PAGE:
Ten Basic Principles of Metamodernism

04/27/2015 04:09 pm ET | Updated Jun 25, 2015


Metamodernism is variously called a cultural paradigm, a cultural philosophy, a structure of feeling, and a system of logic. All these phrases really mean is that, like its predecessors modernism and postmodernism, metamodernism is a particular lens for thinking about the self, language, culture, and meaning -- really, about everything.

While metamodernism is not a movement or a manifesto for living, it is nevertheless possible for individuals, groups, and even social and political structures to come to be informed by metamodern principles. Metamodernists believe that this increasingly happens whether we will it or not; such philosophers and theorists consider metamodernism to be the "dominant" paradigm in many places, which simply means that events and structures in those places naturally gravitate toward a metamodern state.

None of the above suggests that modernism and postmodernism have disappeared as culturally operative concepts. It simply means that, in the view of metamodernists, modernism and postmodernism are not currently many cultures' most active cultural philosophy. While some metamodernists claim that metamodernism has been a dominant cultural force since the mid-1970s -- arising in response to the political, economic, and natural-resource upheavals of the late 1960s and early 1970s -- other theorists claim metamodern processes first became dominant in the 1980s, 1990s, or 2000s, usually by emphasizing its particular responsiveness to the crises of those decades.

Regardless of one's reading of the history of metamodernism, a number of key principles have emerged in nearly every major reading of the term:

1. Metamodernism as a negotiation between modernism and postmodernism. Because postmodernism was a direct response to modernism, these two cultural philosophies include a number of diametrically opposed first principles. For instance, modernism posited at least the possibility of universal truth, while postmodernism rejected that possibility in favor of a belief that meaning and truth are subjective values that are always "contingent" (that is, in a state of constant movement or flux). Metamodernism negotiates between modernism and postmodernism by submitting that the first principles of modernism and postmodernism need not be seen as being in opposition to one another, but in fact can both be operative simultaneously within a single individual or group of individuals.

2. Dialogue over dialectics. Postmodernism favored "dialectics" over dialogue, whereas metamodernism explicitly advances the cause of dialogue. Where the "dialectical" thinking of the postmodernists assumed that every situation involves just two primary opposing forces -- which do battle until one emerges victorious and the other is destroyed -- dialogic thinking rejects the idea that there is no middle ground or means of negotiation between different positions. For instance, while neo-Marxism, an important postmodern worldview, presumes an eternal socioeconomic battle between the "bourgeoisie" and "proletariat" economic classes, at the end of which only one remains intact, metamodernism holds that dialectical struggles tend to destroy all parties that participate in them and enact no abiding change whatsoever. Metamodern dialogue does not pave over differences between parties and positions, it simply emphasizes areas of overlap between contesting opinions that could lead to effective collective action on a slate of issues.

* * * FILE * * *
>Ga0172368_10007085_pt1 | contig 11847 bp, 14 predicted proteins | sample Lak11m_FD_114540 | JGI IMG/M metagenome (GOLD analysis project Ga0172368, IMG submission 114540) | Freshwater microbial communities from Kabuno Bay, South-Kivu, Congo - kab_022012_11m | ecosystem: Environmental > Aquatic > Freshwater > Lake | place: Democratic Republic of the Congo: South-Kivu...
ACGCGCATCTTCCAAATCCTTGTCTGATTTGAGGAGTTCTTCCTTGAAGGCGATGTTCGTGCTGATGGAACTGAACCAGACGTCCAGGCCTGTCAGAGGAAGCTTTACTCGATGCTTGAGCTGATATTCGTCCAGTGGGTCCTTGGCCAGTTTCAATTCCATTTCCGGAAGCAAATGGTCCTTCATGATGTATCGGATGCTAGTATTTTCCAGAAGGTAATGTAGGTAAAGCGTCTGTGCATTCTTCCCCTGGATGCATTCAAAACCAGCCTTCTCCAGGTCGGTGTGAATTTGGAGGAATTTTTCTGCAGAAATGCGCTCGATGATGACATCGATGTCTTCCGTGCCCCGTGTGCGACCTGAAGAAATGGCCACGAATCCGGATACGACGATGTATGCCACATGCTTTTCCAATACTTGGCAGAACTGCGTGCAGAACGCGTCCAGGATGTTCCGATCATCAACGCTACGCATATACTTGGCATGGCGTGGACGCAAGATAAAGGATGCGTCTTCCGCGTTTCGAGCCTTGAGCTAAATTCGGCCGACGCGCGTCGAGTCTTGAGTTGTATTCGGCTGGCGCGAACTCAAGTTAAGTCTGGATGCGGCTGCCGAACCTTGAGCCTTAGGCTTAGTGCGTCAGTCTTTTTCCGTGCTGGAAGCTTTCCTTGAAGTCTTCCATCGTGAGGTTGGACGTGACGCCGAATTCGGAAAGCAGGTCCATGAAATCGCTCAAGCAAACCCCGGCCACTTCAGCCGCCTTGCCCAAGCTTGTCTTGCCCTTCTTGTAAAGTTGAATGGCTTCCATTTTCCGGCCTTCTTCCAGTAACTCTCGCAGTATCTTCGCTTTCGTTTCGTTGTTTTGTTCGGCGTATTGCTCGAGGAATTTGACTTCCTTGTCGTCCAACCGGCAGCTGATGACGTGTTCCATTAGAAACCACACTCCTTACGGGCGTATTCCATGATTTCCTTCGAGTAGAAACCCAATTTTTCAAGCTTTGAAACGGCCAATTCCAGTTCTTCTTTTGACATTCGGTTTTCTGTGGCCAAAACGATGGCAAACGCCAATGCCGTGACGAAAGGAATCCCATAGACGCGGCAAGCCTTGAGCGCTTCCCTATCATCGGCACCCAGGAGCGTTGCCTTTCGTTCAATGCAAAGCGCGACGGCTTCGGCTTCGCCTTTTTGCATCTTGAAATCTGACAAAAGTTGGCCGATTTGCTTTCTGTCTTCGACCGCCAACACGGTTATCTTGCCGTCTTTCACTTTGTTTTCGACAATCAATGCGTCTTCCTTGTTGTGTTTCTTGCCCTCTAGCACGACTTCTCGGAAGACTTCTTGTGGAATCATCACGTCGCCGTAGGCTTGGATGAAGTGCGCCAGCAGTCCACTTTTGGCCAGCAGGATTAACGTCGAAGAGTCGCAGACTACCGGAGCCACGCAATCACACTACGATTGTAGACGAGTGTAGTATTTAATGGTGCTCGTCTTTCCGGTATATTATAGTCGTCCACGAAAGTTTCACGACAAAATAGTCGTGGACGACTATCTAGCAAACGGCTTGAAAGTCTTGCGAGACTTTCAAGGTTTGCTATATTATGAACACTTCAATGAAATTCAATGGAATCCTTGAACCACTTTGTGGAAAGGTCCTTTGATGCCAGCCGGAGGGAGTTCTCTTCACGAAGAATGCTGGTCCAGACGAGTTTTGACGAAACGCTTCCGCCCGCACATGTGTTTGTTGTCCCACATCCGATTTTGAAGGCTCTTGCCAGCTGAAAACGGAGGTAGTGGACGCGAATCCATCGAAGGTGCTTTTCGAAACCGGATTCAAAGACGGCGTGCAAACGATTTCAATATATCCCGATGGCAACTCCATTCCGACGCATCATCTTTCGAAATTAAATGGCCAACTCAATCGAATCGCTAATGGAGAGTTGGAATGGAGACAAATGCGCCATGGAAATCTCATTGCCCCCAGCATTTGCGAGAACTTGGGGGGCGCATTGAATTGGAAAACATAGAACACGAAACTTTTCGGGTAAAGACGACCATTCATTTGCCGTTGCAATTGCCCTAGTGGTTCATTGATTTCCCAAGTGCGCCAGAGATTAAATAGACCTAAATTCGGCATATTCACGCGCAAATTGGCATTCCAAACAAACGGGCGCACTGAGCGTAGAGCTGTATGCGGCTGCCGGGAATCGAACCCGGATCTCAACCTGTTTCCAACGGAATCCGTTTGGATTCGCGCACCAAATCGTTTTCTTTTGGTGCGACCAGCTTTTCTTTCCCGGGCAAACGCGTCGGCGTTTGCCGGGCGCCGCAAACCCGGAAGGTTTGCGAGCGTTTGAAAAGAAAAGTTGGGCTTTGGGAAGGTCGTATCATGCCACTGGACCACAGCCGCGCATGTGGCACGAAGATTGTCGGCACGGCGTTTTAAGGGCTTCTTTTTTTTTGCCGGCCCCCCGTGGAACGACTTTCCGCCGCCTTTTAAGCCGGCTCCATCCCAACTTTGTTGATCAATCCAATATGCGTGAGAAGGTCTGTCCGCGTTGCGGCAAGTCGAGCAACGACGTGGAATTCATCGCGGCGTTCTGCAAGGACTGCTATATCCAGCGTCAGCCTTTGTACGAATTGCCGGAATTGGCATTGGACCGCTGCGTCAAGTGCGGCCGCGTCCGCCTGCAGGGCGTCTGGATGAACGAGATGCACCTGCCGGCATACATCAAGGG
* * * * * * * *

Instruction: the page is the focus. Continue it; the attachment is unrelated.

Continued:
One example of this would be a campus debate in which the frequency of a given problem is debated by opposing groups. In the postmodern worldview, one is either "for" solving a given problem or "against" it, so even a debate over the frequency with which a problem arises must be taken as a sign that anyone interested in that debate (that is, anyone interested in determining with specificity the frequency with which an issue arises) must actually oppose solving the problem at all. The metamodernist would support first collaboratively determining the frequency with which a given problem arises, and the nature of the problem in the first instance, and then forming a coalition of individuals who, having fully understood the scope of the problem, decide that they want to solve it -- even if some of them still don't see eye-to-eye on a host of other issues. The theory here is that, in a postmodern scenario, nothing ever gets solved because the contending forces angrily oppose and caricature one another until (in fact) both are degraded and destroyed in number and in spirit. Meanwhile, in a metamodern scenario, at least something gets achieved, even if it doesn't resolve all disputes between the two groups or ensure that they'll be able to work together on other issues. As to those other issues, other metamodern alliances (perhaps between very different groupings of parties) will be formed to address them.